How to Find the Best Farmer’s Market Flowers for Your Home

Fresh farmer's market flowers are hard to resist. Here are tips for picking and caring for farmer's market flowers.

farmers market flowers bellena/Shutterstock

Nothing is more relaxing than a Saturday stroll to the local farmer’s market. While you’re picking up some heirloom tomatoes, treat yourself to a bouquet of farmer’s market flowers. Grown locally and often free of pesticides, you can’t beat their freshness, fragrance and variety. So how do you pick the best stems, and make them last once you’re home? Here’s everything you need to know about farmer’s market flowers.

How to Find the Best Farmer’s Market Flowers

For the freshest flowers and to get first dibs on your favorites, be sure to shop early in the day. While you browse the selection, look for bouquets that are bright and perky, avoiding droopy or brown-edged petals. And, although it may be tempting to pick a robust bouquet of fully bloomed flowers, it’s actually better to bring home an arrangement with lots of buds. This ensures that your flowers will bloom over the next few days, and you can enjoy them longer. Once you’ve made your choice, don’t be afraid to give the flowers a gentle shake, skip any flowers that drop petals. Also, don’t forget about the stems! Check the bottoms, the cut stems should be green and firm. Pass over any that are slimy or too soft.

Get inspired by these DIY flower walls!

State Farmer’s Market Flowers We Love

The flower varieties available to choose from at your farmer’s market depend on the season and the climate where you’re shopping. Here’s some of our favorite summer varieties you can get in each region of the U.S.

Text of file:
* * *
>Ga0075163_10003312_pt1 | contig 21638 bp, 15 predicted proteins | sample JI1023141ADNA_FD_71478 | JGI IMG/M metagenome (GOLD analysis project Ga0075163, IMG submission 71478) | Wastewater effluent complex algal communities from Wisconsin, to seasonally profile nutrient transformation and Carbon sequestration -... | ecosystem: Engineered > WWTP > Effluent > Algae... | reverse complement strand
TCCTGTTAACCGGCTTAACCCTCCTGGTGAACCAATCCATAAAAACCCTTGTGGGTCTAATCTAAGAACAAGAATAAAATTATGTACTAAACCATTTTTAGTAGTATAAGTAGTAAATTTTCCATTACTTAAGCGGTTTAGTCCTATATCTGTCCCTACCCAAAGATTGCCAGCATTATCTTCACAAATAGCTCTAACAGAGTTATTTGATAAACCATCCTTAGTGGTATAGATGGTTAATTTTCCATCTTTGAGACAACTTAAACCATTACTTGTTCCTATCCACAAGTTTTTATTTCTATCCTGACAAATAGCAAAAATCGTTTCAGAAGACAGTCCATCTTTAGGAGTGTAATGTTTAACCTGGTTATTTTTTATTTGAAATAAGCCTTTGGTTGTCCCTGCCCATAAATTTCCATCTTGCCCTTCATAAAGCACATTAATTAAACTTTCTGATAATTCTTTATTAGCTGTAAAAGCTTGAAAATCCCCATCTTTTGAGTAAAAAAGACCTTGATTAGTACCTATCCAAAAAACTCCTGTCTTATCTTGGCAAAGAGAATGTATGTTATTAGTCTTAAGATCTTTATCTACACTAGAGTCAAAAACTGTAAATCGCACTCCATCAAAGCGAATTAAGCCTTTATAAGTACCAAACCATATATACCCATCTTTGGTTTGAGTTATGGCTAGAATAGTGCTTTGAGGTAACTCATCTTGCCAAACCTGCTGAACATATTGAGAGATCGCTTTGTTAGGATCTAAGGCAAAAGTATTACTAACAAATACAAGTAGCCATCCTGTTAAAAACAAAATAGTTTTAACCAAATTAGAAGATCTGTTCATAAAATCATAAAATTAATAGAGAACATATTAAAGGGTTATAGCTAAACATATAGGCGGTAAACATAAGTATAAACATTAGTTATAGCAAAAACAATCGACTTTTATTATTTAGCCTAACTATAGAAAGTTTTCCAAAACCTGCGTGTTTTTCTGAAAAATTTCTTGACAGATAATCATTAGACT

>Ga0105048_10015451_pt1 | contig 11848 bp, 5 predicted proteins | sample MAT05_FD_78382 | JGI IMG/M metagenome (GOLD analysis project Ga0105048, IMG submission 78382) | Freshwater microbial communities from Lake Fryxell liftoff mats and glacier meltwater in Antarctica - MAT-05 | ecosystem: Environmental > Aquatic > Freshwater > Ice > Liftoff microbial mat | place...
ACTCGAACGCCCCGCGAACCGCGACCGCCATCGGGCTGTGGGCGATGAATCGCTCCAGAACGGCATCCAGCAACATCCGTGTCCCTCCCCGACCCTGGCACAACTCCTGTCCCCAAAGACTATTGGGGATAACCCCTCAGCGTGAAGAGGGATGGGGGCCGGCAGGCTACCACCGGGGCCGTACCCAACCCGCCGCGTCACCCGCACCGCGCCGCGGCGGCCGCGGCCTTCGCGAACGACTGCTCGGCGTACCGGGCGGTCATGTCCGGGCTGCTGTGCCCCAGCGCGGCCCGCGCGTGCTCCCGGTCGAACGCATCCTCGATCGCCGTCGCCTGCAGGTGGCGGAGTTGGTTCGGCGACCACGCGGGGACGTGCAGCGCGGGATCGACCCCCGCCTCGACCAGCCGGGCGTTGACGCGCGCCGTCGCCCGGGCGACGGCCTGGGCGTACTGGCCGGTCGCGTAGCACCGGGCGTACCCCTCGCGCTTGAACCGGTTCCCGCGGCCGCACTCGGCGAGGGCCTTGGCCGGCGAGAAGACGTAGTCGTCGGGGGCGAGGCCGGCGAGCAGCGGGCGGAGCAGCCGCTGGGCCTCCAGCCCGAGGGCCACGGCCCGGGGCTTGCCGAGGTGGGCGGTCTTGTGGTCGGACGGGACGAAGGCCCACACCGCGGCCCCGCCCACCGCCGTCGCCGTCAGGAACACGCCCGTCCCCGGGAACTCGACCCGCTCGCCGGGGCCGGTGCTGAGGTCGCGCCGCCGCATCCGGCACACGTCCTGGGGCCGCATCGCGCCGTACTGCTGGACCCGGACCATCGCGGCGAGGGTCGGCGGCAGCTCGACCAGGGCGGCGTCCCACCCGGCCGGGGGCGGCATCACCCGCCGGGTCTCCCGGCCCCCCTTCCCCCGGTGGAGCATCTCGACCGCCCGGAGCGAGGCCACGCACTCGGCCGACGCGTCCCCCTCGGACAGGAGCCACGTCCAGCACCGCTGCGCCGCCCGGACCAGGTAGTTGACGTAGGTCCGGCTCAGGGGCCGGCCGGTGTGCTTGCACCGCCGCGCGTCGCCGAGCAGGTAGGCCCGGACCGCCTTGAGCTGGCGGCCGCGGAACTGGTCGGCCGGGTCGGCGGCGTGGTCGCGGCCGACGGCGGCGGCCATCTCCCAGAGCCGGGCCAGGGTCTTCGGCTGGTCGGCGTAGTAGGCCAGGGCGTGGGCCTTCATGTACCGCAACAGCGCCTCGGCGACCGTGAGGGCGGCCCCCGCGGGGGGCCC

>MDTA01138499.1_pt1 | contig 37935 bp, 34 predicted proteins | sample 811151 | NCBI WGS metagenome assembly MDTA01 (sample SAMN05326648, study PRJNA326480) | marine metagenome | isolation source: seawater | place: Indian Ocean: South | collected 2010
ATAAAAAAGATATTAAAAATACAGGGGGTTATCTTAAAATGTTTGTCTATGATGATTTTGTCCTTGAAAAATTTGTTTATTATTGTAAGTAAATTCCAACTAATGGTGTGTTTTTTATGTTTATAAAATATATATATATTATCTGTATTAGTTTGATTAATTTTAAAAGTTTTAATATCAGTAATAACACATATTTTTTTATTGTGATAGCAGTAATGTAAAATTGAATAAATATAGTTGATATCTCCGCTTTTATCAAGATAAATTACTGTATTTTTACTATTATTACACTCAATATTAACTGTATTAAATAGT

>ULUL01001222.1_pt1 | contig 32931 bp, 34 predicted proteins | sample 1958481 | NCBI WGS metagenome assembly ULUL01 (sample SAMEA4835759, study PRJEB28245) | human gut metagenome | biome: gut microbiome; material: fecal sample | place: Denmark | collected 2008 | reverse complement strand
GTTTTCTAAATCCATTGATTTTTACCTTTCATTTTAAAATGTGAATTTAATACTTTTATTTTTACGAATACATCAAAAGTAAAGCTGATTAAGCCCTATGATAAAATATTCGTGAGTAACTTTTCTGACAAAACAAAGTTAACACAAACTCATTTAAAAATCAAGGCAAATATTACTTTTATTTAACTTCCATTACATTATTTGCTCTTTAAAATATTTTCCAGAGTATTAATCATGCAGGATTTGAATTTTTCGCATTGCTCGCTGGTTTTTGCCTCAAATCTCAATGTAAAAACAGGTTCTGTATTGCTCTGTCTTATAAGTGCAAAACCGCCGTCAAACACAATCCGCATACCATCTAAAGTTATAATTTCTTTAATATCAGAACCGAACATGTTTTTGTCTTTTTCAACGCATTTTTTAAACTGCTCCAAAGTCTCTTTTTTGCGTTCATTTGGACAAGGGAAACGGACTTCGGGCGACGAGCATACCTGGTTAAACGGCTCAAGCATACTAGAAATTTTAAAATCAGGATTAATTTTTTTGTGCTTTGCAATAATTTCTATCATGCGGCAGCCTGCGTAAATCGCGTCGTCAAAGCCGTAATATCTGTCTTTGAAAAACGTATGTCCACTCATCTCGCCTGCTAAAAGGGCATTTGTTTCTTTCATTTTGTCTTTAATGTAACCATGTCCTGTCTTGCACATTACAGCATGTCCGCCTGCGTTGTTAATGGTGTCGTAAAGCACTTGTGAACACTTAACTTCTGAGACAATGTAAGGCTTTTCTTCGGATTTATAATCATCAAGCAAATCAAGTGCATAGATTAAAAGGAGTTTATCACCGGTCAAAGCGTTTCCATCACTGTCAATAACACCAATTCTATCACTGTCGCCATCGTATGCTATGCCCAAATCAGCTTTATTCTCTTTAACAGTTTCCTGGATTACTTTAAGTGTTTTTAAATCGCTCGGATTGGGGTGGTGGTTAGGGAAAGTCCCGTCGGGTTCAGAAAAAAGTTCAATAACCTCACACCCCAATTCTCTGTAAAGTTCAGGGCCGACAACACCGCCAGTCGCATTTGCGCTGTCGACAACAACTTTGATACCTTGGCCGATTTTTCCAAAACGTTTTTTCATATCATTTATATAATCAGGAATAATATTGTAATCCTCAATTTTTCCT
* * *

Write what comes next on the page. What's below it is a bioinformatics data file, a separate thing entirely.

Cooler temperatures in the northeast don’t stop local farmers from producing beautiful flowers. In Maine, you can find delphiniums, alliums, irises and veronicas in May and June. Vermont is one of the latest producers of peonies, you can get them all the way into August; elsewhere they’re only available until about June.


The southeast includes states like Florida, Georgia, Tennessee, and the Carolinas. The mild winters in these areas are great for flower growth. If you visit a Florida farmer’s market in January, you’ll find snapdragons, sunflowers, anemones, zinnias, Queen Anne’s lace, pin-cushion flowers, tulips, and ranunculus. In the summer, the extreme heat makes flower farming a little more challenging.


Planning a summer vacation to a midwest state like Ohio, Michigan or Illinois? Get your flower bucket ready, because color explodes in the summer months in this region. You’ll find dahlias and lilies, cheerful sunflowers and whimsical cosmos.


Here’s a quick farmer’s market statistic for you, California has the most farmer’s markets in the United States. According to the California Farmer’s Market Association, the state boasts about 700 certified markets. That’s a lot of blossoms! In the summer, you’ll find about every variety the flower you can imagine, from blooming branches, popular peonies, and fragrant favorites like sweet peas, lilies and roses.

Inspired to plant your own flower garden? Here’s what to plant in the fall.

How to Care for Farmer’s Market Flowers at Home

When you’re ready to take your fresh farmer’s market flowers home, don’t make any pit stops on the way. Cut flowers thrive in cool temperatures, so you’ll end up with a wilted mess if you let them sit in a hot car for too long. At home, fill your vase with room temperature water, and give the stems a little trim. A 45 degree angle cut gives the stems a fresh surface to draw water. Lots of leaves in your arrangement? Be sure to remove any leaves that will sit below the water surface. Leaves under water can encourage bacteria and a foul smell. For best results, trim the stems and change out the water every day.

If you still can’t get enough flowers, here’s a list of wildflowers that grow well in suburban gardens.

But be careful, here are five flower varieties to avoid.

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Erica Young
Erica Young is a freelance writer and content creator, specializing in home and lifestyle pieces. She loves writing about home decor, organization, relationships, and pop culture. She holds a bachelor's degree in Journalism and Mass Communication from Arizona State University, the Walter Cronkite School of Journalism and Mass Communication.